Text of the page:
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A sign advertises a Bitcoin ATM at a shop in Halifax on Feb. 4, 2020.Andrew Vaughan/The Canadian Press

Crypto has an image problem, but a new Canadian industry coalition is hoping to change that.

Launched on Tuesday by 11 blockchain companies and digital asset exchanges, the Canadian Web3 Council hopes to give this country’s cryptocurrency industry a single voice, in a bid to convince local, provincial and federal governments to take the technology more seriously and embrace a national strategy for it.

Considering all the high-profile crypto-related hacks, instances of shoddy business practices at exchanges, stories of market manipulation and the documented use of digital currencies to facilitate crime, it is not difficult to understand why the sector’s reputation is tarnished.

The council’s members say this is why it has become important to destigmatize crypto, by educating people about its technological applications and economic potential. The group hopes this will lead to new policies and fewer restrictions for the industry.

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The Web3 Council’s membership consists of Aquanow, Axiom Zen, Chainsafe Systems, Dapper Labs, Ether Capital, ETHGlobal, Figment, Informal Systems (Cosmos), Ledn, Wealthsimple and WonderFi Technologies Inc. Notably absent from the group are Tokens.com and CoinSmart Financial.

Getting the companies together took longer than expected, executives said in interviews. The coalition was originally set to launch in January, but then trucker protests – which barricaded border crossings and shut down central Ottawa, leading the federal government to invoke the Emergencies Act began using cryptocurrencies to circumvent clampdowns on their fundraising efforts.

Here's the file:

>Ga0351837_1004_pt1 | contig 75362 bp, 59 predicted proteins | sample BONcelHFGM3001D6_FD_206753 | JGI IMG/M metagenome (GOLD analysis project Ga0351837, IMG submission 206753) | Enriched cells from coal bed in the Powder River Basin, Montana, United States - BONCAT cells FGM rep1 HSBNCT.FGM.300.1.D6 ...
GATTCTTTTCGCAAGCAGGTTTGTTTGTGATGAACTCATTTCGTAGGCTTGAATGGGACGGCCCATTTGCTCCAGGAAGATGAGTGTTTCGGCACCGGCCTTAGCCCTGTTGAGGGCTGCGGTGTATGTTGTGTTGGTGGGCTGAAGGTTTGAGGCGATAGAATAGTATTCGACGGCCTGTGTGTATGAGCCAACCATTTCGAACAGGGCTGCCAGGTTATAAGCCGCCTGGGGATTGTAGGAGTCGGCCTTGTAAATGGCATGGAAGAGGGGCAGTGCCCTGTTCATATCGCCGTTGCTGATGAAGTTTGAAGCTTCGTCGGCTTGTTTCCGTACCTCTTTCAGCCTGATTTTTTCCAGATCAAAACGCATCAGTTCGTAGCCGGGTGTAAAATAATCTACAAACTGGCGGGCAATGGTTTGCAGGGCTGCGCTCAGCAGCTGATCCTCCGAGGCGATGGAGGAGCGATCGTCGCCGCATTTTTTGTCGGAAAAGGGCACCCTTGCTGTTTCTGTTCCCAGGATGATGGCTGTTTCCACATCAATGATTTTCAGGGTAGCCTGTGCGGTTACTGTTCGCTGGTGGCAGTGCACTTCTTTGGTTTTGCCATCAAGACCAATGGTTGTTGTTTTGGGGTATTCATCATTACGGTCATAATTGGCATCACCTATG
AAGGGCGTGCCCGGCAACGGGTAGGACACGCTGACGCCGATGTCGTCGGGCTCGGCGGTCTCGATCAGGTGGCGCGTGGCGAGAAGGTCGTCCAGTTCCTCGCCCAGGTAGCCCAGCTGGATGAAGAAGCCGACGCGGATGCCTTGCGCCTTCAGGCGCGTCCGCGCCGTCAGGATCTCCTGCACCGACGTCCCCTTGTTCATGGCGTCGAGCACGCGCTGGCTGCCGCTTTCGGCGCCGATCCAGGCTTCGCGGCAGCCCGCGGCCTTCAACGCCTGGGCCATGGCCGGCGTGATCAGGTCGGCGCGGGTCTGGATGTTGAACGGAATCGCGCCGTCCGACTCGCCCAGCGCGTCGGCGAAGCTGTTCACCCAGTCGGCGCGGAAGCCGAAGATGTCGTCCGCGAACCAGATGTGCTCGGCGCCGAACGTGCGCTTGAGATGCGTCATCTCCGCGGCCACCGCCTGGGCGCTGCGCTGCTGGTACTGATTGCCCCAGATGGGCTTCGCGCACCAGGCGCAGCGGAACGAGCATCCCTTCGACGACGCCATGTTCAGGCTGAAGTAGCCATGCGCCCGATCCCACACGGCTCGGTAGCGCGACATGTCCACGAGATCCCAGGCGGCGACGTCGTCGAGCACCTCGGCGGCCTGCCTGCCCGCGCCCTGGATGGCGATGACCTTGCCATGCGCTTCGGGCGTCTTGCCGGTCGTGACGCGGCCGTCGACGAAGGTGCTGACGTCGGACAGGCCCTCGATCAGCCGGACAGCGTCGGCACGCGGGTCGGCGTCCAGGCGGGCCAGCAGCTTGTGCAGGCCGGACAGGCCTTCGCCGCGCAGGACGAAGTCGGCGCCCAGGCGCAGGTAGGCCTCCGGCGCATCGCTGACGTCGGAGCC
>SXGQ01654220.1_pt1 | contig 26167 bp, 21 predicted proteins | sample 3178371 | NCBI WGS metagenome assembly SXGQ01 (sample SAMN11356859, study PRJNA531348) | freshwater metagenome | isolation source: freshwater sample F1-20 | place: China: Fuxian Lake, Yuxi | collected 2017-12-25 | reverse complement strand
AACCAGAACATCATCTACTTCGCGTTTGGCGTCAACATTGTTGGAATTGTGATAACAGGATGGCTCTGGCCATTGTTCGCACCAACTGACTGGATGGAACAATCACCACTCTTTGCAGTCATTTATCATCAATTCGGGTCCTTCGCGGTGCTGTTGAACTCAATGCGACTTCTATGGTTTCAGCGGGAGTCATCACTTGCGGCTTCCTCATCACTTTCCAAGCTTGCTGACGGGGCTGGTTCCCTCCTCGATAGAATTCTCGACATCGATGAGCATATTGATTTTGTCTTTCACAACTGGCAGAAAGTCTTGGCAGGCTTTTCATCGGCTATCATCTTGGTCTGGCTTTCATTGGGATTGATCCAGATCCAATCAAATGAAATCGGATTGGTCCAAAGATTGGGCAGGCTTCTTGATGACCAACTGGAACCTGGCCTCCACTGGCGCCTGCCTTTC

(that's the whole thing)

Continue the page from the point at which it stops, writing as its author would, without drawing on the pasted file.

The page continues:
“A lot of people had to quickly learn about crypto or get used to the idea of it when they saw it was being used during the protests,” said Hatcher Lipton, chief operating officer at ChainSafe Systems, a Toronto-based research and development firm that specializes in blockchain technologies.

“It is debatable whether seeing crypto used during the protests was for better or for worse,” he added. “The problem is, as soon as you mention the word crypto now, certain people will immediately put you in that bag of bad actors, and I don’t think that’s fair. What we really don’t want is a few loud voices taking up the most space in a room, and that’s where this council fits in to take control of the narrative again.”

Jarrett Vaughan, a professor at the University of British Columbia’s Sauder School of Business who studies blockchains and cryptocurrencies, said the first thing he noticed about the council was its choice of name.

“I found it quite interesting they chose to call it ‘Web3′ instead of ‘crypto,’” he said. “It’s a great strategy, because it communicates a constructed and crafted narrative, much like this council is hoping to do. I think it will remove the unpredictability that we’ve seen with the wild west side of things with crypto so far.”